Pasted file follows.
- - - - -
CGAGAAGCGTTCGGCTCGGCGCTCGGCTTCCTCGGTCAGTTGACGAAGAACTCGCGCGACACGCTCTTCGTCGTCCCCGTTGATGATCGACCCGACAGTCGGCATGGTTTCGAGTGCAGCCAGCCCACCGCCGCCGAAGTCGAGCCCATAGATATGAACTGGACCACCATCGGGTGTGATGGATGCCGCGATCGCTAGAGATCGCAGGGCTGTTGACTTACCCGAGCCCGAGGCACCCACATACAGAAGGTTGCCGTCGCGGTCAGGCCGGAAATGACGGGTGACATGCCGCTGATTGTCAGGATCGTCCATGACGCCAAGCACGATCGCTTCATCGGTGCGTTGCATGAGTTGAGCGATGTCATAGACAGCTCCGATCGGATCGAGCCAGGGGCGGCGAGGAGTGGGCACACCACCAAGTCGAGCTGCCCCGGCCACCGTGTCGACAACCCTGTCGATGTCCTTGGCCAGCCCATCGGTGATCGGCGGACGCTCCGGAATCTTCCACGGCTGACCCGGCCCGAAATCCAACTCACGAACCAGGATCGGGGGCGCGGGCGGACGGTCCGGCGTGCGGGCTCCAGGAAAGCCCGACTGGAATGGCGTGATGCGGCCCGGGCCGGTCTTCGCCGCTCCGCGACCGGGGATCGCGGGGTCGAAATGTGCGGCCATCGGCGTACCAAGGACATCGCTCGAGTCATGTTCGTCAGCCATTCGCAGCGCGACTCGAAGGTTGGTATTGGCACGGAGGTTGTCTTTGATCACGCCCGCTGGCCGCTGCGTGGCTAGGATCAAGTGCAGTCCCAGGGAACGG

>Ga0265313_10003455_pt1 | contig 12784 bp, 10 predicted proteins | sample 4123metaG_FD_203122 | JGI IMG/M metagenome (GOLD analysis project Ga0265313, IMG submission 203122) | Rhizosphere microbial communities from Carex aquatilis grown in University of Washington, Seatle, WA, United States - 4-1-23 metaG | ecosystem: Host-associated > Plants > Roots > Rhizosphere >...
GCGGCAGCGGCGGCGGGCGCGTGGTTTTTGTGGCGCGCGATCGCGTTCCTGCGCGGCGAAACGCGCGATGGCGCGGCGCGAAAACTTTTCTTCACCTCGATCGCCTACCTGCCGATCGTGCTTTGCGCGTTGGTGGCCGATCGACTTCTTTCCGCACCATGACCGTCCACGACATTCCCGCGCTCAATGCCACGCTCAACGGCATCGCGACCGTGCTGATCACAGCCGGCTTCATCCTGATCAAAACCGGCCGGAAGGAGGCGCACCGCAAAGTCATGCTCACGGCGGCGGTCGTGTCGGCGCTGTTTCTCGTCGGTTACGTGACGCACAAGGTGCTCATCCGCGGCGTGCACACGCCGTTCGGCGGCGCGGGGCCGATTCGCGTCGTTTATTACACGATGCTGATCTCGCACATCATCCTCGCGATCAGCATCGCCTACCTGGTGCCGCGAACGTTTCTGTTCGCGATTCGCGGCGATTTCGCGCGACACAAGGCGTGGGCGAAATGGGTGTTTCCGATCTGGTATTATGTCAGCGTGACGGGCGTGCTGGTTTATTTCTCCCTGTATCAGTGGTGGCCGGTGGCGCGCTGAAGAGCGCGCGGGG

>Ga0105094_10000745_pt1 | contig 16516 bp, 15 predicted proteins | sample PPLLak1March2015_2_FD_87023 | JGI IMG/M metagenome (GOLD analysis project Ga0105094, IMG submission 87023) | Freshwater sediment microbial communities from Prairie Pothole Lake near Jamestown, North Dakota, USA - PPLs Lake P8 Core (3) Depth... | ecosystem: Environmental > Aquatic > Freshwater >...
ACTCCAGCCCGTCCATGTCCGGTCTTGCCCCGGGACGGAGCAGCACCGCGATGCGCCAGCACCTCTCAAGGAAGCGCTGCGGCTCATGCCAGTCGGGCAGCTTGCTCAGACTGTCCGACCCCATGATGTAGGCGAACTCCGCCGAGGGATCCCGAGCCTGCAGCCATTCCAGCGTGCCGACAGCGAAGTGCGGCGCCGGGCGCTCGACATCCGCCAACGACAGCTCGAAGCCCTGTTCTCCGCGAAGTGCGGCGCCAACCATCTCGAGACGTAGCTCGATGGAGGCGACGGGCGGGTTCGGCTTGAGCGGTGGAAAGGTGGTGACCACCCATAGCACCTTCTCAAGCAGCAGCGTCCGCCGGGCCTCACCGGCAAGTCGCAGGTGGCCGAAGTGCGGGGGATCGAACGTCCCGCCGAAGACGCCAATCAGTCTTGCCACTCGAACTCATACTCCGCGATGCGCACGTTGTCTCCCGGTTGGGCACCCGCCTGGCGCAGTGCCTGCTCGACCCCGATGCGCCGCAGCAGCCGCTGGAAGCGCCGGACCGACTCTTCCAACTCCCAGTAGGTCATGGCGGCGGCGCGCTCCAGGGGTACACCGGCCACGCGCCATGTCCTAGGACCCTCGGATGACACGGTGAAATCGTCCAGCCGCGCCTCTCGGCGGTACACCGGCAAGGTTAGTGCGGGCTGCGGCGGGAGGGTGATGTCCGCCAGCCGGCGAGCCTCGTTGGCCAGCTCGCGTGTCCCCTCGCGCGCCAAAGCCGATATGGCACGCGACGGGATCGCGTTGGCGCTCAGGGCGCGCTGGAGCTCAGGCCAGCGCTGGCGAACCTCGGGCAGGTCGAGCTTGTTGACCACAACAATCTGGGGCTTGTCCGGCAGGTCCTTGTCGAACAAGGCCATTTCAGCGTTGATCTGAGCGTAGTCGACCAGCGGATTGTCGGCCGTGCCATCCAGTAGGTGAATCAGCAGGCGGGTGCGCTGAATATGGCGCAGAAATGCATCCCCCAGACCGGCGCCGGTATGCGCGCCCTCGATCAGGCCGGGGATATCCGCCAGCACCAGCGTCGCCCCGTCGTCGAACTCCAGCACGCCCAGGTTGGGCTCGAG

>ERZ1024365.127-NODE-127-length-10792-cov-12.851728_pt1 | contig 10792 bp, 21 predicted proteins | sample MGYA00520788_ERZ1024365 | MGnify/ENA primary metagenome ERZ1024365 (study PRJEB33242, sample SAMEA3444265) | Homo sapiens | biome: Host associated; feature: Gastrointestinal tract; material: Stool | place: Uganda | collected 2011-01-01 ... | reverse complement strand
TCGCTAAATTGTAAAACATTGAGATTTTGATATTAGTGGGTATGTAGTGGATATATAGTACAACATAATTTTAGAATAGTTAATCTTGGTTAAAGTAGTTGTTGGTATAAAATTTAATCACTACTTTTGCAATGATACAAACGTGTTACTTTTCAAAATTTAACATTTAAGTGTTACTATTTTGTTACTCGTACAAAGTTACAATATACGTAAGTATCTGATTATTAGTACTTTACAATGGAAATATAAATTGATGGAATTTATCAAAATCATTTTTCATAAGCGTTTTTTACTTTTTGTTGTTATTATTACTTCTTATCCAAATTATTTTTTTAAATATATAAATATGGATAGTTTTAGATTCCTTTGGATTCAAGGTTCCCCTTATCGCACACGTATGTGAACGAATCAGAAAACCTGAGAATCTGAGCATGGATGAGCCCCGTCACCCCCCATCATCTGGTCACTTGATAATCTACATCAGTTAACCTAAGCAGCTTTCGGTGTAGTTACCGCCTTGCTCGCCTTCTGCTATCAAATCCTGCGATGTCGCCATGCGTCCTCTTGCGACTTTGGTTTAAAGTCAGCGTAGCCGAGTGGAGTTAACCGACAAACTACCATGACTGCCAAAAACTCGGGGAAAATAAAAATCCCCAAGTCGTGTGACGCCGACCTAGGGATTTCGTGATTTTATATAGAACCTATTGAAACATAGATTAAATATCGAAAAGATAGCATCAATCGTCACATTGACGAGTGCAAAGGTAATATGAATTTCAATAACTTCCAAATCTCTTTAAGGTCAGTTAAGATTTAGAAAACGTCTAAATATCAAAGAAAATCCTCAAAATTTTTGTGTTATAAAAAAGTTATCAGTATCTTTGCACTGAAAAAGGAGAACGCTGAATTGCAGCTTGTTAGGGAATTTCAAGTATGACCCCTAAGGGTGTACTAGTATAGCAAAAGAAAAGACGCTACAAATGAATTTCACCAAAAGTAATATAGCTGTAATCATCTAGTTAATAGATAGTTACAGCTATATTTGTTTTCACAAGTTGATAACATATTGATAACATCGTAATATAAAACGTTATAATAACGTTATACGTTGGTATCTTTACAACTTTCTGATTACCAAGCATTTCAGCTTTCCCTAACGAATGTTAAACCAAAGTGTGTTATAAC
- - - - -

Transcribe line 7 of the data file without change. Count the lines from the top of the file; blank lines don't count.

TCGCTAAATTGTAAAACATTGAGATTTTGATATTAGTGGGTATGTAGTGGATATATAGTACAACATAATTTTAGAATAGTTAATCTTGGTTAAAGTAGTTGTTGGTATAAAATTTAATCACTACTTTTGCAATGATACAAACGTGTTACTTTTCAAAATTTAACATTTAAGTGTTACTATTTTGTTACTCGTACAAAGTTACAATATACGTAAGTATCTGATTATTAGTACTTTACAATGGAAATATAAATTGATGGAATTTATCAAAATCATTTTTCATAAGCGTTTTTTACTTTTTGTTGTTATTATTACTTCTTATCCAAATTATTTTTTTAAATATATAAATATGGATAGTTTTAGATTCCTTTGGATTCAAGGTTCCCCTTATCGCACACGTATGTGAACGAATCAGAAAACCTGAGAATCTGAGCATGGATGAGCCCCGTCACCCCCCATCATCTGGTCACTTGATAATCTACATCAGTTAACCTAAGCAGCTTTCGGTGTAGTTACCGCCTTGCTCGCCTTCTGCTATCAAATCCTGCGATGTCGCCATGCGTCCTCTTGCGACTTTGGTTTAAAGTCAGCGTAGCCGAGTGGAGTTAACCGACAAACTACCATGACTGCCAAAAACTCGGGGAAAATAAAAATCCCCAAGTCGTGTGACGCCGACCTAGGGATTTCGTGATTTTATATAGAACCTATTGAAACATAGATTAAATATCGAAAAGATAGCATCAATCGTCACATTGACGAGTGCAAAGGTAATATGAATTTCAATAACTTCCAAATCTCTTTAAGGTCAGTTAAGATTTAGAAAACGTCTAAATATCAAAGAAAATCCTCAAAATTTTTGTGTTATAAAAAAGTTATCAGTATCTTTGCACTGAAAAAGGAGAACGCTGAATTGCAGCTTGTTAGGGAATTTCAAGTATGACCCCTAAGGGTGTACTAGTATAGCAAAAGAAAAGACGCTACAAATGAATTTCACCAAAAGTAATATAGCTGTAATCATCTAGTTAATAGATAGTTACAGCTATATTTGTTTTCACAAGTTGATAACATATTGATAACATCGTAATATAAAACGTTATAATAACGTTATACGTTGGTATCTTTACAACTTTCTGATTACCAAGCATTTCAGCTTTCCCTAACGAATGTTAAACCAAAGTGTGTTATAAC